Latest Lunar soil Stories
NASA is returning to the Moon, but first NASA engineers would like to test designs for lunar landers and rovers on genuine lunar soil. Just one problem: There's not enough real moondust to go around. So scientists are making some "true fakes."
Ever since astronauts returned from another world, scientists have been mystified by some of the moon rocks they brought back. Now one of the mysteries has been solved.
According to folklore, every full Moon has a special name. August has the Sturgeon Moon, named after a slimy, primeval fish. Nothing against sturgeon, mind you, but it might be time for a change. How about the X-Moon?
Lunar swirls are strange markings on the Moon that resemble the cream in your coffee -- on a much larger scale. They seem to be curly-cues of pale moondust, twisting and turning across the lunar surface for dozens of miles.
An early, persistent problem noted by Apollo astronauts on the Moon was dust. It got everywhere, including into their lungs. Oddly enough, that may be where future Moon explorers get their next breath of air.
A team of NASA scientists has used a bit of intellectual judo to figure out a way to take advantage of Moon dust grains' electrostatic charge to repel them. In fact, they've come up with a new application of an old idea.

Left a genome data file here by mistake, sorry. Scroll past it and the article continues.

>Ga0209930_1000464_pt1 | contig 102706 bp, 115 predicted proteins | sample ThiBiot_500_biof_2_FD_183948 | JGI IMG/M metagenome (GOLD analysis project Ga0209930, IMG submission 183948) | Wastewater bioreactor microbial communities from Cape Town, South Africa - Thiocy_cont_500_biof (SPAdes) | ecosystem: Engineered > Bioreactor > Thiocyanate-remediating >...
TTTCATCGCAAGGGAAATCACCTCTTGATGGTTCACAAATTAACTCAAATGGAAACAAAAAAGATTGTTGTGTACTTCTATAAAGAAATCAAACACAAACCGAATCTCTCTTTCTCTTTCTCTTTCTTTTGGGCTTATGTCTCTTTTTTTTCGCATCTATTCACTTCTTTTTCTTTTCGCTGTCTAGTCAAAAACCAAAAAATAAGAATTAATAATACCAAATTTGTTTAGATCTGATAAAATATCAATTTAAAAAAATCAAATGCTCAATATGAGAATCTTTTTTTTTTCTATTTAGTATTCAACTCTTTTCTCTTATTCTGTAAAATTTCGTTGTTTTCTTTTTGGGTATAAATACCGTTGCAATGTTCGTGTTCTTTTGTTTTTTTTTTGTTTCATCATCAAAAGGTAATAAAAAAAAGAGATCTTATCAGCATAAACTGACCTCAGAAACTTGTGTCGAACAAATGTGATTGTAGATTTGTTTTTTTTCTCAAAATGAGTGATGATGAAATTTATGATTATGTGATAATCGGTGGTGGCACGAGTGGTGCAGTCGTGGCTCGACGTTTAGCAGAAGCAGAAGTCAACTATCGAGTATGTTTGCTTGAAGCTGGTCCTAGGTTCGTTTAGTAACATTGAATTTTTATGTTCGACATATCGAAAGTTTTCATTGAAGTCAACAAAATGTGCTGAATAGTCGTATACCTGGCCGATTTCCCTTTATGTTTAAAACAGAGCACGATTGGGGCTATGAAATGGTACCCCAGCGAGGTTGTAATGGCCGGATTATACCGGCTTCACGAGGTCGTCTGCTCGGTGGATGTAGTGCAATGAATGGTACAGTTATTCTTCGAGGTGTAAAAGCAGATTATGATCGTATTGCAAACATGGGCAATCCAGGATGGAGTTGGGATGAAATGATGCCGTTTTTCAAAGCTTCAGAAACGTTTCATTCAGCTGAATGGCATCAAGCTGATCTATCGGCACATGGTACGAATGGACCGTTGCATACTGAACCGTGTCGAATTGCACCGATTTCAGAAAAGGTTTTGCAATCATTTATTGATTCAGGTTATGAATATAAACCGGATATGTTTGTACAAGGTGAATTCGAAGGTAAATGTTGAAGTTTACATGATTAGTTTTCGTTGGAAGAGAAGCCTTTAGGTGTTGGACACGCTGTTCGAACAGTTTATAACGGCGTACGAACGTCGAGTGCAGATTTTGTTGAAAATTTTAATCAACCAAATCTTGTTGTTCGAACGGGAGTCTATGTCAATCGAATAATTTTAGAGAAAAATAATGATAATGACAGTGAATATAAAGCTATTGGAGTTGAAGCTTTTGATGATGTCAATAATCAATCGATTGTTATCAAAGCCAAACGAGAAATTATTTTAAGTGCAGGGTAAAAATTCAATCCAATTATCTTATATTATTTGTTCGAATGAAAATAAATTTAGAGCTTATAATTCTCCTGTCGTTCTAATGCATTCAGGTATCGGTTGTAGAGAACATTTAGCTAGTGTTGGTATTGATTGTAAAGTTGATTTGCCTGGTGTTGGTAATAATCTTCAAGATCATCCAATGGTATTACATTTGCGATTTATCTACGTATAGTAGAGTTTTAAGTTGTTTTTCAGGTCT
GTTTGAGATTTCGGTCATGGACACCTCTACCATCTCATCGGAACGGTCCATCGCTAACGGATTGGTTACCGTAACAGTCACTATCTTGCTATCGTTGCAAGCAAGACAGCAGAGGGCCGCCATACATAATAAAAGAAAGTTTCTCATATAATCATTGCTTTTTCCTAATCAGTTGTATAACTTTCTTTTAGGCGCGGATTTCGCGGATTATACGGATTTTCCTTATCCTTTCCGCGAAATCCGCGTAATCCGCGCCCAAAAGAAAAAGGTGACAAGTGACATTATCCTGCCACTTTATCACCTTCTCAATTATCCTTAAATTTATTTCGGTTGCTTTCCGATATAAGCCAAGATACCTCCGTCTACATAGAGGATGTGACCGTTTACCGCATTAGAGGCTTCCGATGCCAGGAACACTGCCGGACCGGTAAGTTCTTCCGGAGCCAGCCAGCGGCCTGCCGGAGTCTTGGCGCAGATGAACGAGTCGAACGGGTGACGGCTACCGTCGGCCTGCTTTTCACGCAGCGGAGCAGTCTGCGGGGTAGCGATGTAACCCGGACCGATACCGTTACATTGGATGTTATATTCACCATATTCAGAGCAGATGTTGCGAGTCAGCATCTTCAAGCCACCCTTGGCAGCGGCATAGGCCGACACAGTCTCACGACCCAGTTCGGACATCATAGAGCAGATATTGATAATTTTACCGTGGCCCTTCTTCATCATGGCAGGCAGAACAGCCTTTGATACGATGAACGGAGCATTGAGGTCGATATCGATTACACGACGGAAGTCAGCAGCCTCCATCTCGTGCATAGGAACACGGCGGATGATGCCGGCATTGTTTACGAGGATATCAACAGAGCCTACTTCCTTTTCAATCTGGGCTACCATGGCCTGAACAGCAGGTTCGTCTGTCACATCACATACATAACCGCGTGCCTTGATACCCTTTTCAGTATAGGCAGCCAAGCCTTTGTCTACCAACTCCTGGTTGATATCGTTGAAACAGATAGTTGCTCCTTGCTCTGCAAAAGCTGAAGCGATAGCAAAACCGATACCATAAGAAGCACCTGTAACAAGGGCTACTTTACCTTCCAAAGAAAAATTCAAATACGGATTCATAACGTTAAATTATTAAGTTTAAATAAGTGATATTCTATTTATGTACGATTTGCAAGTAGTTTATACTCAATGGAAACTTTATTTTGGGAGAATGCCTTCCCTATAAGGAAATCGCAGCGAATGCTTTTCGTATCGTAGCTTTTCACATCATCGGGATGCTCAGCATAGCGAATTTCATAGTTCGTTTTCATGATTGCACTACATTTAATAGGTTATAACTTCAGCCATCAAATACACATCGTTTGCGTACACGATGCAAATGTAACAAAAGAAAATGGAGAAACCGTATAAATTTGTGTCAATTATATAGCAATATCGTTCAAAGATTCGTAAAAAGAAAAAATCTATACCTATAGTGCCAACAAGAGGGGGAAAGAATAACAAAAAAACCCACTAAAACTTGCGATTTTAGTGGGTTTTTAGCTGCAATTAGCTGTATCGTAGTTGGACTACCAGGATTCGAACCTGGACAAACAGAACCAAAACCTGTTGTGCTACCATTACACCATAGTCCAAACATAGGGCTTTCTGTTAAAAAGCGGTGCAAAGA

Researchers have discovered something odd about fine-powdered moondust -- it's magnetic. This raises the possibility that magnets could be used for dust abatement when astronauts return to the moon.
After a grueling day climbing the mountains of the moon, astronauts will need a place to kick back and relax. Larry Toups of the Johnson Space Center talks with Astrobiology Magazine about the challenges of designing a dwelling for the future moonwalkers.
Moondust. "I wish I could send you some," says Apollo 17 astronaut Gene Cernan. Just a thimbleful scooped fresh off the lunar surface. "It's amazing stuff." How do you sniff moondust? Every Apollo astronaut did it.
Every lunar morning, when the sun first peeks over the dusty soil of the moon after two weeks of frigid lunar night, a strange storm stirs the surface. The next time you see the moon, trace your finger along the dividing line between lunar night and day. That's where the storm is.
- a meat pie that is usually eaten at Christmas in Quebec